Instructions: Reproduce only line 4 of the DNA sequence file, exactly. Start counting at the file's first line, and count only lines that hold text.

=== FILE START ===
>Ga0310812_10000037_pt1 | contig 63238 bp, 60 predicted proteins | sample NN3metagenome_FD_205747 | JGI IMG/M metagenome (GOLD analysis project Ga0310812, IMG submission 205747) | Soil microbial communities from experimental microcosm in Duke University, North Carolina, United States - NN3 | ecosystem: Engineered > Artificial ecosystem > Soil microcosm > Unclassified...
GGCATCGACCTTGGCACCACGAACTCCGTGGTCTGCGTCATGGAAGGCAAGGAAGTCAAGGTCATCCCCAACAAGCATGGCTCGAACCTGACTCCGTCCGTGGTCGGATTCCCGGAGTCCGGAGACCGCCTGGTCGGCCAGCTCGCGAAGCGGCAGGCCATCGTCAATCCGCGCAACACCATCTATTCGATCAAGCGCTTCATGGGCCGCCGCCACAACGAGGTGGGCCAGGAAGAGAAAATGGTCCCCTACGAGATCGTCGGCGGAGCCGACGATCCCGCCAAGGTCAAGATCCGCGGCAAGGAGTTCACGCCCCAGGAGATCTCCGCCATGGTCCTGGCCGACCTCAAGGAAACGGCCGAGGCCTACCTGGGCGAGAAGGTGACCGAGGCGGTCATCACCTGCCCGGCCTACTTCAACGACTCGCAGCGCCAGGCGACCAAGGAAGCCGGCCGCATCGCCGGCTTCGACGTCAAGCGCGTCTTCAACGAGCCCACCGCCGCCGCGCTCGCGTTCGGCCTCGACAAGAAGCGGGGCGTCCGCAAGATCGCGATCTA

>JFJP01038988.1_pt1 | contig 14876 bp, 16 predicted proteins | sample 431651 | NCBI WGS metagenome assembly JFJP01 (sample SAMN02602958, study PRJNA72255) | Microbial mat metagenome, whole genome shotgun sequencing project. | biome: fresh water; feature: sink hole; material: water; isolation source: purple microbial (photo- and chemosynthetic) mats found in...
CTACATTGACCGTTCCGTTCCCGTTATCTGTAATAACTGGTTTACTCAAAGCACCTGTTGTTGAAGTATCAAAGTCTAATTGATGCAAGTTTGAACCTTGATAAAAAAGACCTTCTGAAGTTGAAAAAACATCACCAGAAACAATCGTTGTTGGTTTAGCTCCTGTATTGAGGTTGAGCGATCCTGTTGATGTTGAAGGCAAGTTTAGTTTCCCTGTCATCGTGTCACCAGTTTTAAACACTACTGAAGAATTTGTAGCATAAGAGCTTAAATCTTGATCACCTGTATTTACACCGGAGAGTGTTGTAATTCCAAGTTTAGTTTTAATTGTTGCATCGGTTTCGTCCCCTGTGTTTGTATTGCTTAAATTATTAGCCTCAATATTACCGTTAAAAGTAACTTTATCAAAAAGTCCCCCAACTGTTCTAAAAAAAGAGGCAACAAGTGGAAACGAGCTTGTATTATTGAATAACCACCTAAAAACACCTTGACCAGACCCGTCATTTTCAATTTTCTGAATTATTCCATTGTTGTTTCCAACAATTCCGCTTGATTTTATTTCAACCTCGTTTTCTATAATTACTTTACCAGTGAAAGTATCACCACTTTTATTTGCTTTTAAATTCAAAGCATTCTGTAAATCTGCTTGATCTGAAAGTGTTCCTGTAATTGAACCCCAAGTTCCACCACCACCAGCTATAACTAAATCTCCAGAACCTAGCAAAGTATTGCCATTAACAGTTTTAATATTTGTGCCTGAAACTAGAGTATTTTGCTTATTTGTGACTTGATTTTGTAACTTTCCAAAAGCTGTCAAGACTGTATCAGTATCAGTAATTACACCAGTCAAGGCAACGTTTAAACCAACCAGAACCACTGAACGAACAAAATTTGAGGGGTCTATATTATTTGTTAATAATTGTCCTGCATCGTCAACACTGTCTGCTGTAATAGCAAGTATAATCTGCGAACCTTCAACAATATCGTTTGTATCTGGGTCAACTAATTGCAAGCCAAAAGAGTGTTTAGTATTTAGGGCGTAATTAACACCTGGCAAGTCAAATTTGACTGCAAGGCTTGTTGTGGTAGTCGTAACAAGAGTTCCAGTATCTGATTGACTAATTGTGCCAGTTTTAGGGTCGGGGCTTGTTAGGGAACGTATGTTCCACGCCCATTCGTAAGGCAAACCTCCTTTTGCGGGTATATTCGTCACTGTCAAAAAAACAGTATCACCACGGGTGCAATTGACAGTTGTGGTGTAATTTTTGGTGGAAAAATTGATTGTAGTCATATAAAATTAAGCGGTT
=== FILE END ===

CTACATTGACCGTTCCGTTCCCGTTATCTGTAATAACTGGTTTACTCAAAGCACCTGTTGTTGAAGTATCAAAGTCTAATTGATGCAAGTTTGAACCTTGATAAAAAAGACCTTCTGAAGTTGAAAAAACATCACCAGAAACAATCGTTGTTGGTTTAGCTCCTGTATTGAGGTTGAGCGATCCTGTTGATGTTGAAGGCAAGTTTAGTTTCCCTGTCATCGTGTCACCAGTTTTAAACACTACTGAAGAATTTGTAGCATAAGAGCTTAAATCTTGATCACCTGTATTTACACCGGAGAGTGTTGTAATTCCAAGTTTAGTTTTAATTGTTGCATCGGTTTCGTCCCCTGTGTTTGTATTGCTTAAATTATTAGCCTCAATATTACCGTTAAAAGTAACTTTATCAAAAAGTCCCCCAACTGTTCTAAAAAAAGAGGCAACAAGTGGAAACGAGCTTGTATTATTGAATAACCACCTAAAAACACCTTGACCAGACCCGTCATTTTCAATTTTCTGAATTATTCCATTGTTGTTTCCAACAATTCCGCTTGATTTTATTTCAACCTCGTTTTCTATAATTACTTTACCAGTGAAAGTATCACCACTTTTATTTGCTTTTAAATTCAAAGCATTCTGTAAATCTGCTTGATCTGAAAGTGTTCCTGTAATTGAACCCCAAGTTCCACCACCACCAGCTATAACTAAATCTCCAGAACCTAGCAAAGTATTGCCATTAACAGTTTTAATATTTGTGCCTGAAACTAGAGTATTTTGCTTATTTGTGACTTGATTTTGTAACTTTCCAAAAGCTGTCAAGACTGTATCAGTATCAGTAATTACACCAGTCAAGGCAACGTTTAAACCAACCAGAACCACTGAACGAACAAAATTTGAGGGGTCTATATTATTTGTTAATAATTGTCCTGCATCGTCAACACTGTCTGCTGTAATAGCAAGTATAATCTGCGAACCTTCAACAATATCGTTTGTATCTGGGTCAACTAATTGCAAGCCAAAAGAGTGTTTAGTATTTAGGGCGTAATTAACACCTGGCAAGTCAAATTTGACTGCAAGGCTTGTTGTGGTAGTCGTAACAAGAGTTCCAGTATCTGATTGACTAATTGTGCCAGTTTTAGGGTCGGGGCTTGTTAGGGAACGTATGTTCCACGCCCATTCGTAAGGCAAACCTCCTTTTGCGGGTATATTCGTCACTGTCAAAAAAACAGTATCACCACGGGTGCAATTGACAGTTGTGGTGTAATTTTTGGTGGAAAAATTGATTGTAGTCATATAAAATTAAGCGGTT